My friend Dzevad yesterday alerted me to a blog piece by Owen Thomas, published in ValleyWag on Sunday 22nd February 2009, entitled “The End of Second Life” in which the author cynically, quite unfairly, but tellingly, writes:
Those who can’t do, teach. Second Life, the most overhyped virtual world, has been abandoned even by its most fervent journalistic promoters, like Reuters and Wired. It’s now pitching itself as an online schoolhouse.
How fitting, since Second Life, a piece of software which allows users to move “avatars” representing themselves around in a three-dimensional space and decorate themselves and their virtual land, resembles nothing so much as a failed academic experiment. …
What’s left for Second Life? Community meetings, underattended cultural events, and education. CNN uses its Second Life “island” to hold meetings with volunteer reporters. WGBH threw a virtual concert with a grand total of 70 attendees. And the Modern Language Association, that bastion of English-department wonkery, is pursuing the idea of using it to hold meetings.
Imagine a dry academic conference enlivened with a few space-alien avatars. Deans with mohawks and tight leather pants! Only compared to the life of a university professor might Second Life actually seem exciting. We look forward to the news that Linden Lab has sold itself to an academic consortium. It’s where the virtual world belongs.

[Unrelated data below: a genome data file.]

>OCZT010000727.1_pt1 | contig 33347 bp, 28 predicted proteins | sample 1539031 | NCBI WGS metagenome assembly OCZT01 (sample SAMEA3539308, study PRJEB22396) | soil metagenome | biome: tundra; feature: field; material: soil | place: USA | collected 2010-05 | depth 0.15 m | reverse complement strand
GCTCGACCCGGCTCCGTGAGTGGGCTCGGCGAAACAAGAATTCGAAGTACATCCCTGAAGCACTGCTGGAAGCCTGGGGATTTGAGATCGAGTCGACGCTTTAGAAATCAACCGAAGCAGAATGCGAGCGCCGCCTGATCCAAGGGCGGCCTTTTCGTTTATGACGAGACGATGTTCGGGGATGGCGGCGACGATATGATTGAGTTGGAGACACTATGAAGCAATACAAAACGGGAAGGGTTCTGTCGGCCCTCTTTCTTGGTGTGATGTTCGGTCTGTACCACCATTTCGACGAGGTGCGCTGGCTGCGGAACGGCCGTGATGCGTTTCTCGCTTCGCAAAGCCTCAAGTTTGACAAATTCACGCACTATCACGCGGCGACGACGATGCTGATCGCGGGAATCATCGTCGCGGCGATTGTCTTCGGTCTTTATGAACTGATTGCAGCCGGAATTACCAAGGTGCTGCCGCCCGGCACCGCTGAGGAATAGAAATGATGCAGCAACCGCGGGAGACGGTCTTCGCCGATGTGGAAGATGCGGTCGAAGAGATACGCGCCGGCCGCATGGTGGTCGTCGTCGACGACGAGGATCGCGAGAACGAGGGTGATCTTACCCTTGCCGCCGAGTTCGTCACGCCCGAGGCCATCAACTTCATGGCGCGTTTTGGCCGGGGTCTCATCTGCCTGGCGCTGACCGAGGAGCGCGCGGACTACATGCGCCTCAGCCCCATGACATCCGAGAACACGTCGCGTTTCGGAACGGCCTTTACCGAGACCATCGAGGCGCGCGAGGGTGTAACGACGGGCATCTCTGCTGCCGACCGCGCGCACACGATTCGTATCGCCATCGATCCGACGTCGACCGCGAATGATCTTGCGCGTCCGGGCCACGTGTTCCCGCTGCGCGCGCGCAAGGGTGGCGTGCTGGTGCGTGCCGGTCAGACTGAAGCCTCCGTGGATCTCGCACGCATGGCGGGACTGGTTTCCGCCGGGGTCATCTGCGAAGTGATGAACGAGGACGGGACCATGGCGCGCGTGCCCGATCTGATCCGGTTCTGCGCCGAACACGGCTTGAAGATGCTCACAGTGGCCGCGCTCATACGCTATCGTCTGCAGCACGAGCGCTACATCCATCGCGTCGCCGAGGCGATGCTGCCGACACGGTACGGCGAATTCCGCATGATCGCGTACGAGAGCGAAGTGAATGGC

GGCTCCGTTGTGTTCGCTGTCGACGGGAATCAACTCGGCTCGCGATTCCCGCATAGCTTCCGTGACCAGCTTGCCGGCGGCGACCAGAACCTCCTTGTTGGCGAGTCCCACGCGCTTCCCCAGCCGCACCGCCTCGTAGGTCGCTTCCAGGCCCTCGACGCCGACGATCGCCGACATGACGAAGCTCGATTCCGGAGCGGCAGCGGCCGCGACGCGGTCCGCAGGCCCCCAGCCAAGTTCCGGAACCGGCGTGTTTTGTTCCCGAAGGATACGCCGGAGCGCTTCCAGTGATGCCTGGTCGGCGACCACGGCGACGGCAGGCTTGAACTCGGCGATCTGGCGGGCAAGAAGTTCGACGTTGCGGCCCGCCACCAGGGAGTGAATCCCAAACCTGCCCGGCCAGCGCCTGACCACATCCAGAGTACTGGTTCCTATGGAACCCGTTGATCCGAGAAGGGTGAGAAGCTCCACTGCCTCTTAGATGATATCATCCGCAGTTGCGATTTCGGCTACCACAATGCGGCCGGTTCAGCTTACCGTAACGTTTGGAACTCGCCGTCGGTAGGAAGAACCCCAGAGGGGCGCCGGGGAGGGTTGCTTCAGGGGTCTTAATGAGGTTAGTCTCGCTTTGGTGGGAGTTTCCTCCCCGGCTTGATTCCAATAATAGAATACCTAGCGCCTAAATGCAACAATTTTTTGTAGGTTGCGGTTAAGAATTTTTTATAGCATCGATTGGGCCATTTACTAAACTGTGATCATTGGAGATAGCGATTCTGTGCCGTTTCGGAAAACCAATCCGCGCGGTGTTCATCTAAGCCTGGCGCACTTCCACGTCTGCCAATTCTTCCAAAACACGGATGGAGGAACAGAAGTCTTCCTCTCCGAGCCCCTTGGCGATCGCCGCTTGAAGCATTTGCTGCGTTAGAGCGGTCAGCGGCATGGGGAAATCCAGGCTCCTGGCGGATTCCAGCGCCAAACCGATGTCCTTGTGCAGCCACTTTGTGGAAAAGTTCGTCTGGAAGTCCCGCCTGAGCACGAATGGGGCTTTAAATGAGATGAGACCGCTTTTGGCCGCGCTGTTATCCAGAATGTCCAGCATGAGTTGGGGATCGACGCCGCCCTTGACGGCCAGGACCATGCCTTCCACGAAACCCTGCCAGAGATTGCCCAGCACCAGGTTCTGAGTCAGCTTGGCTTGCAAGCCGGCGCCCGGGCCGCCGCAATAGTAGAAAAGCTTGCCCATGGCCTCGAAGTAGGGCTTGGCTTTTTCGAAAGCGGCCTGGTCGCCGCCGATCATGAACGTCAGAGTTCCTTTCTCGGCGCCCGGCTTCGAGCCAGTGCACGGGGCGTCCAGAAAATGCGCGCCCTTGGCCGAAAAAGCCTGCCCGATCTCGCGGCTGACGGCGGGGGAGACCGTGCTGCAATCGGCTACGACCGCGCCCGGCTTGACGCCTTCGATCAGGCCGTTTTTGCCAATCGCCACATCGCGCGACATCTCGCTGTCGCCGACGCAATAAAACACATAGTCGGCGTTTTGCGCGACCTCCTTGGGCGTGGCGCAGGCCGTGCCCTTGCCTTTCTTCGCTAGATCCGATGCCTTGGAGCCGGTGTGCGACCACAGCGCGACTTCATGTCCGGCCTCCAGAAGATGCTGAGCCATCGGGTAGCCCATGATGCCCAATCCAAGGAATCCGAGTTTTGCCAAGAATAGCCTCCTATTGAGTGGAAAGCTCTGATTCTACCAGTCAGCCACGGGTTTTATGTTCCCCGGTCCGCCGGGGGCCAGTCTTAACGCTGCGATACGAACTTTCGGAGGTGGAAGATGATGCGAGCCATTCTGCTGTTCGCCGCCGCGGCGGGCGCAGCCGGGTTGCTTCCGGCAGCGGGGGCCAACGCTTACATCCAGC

Disparaging as he is about teachers, he’s probably right in his core argument: that Second Life may be consolidating around community meetings, cultural events, and education. And this was pretty much my point in my previous blog entry … although, unlike Thomas, I see this as a good thing, not a bad thing. The case for education has, I think, been made beyond dispute–it’s happening and it works; its potential for fostering and supporting new communities of interest is as great as that of Facebook or other social networking web sites.
As regards Thomas’s “Deans with mohawks and tight leather pants”, I must protest: those who know Khoisan Fisher will know that he, at least, always dresses in a smart black business suit, white shirt, and tie, and expects “space-alien avatars” to reflect upon the appropriateness of their appearance before attending lectures.
Owen Thomas, ‘The End of Second Life’, ValleyWag, Sunday 22nd February 2009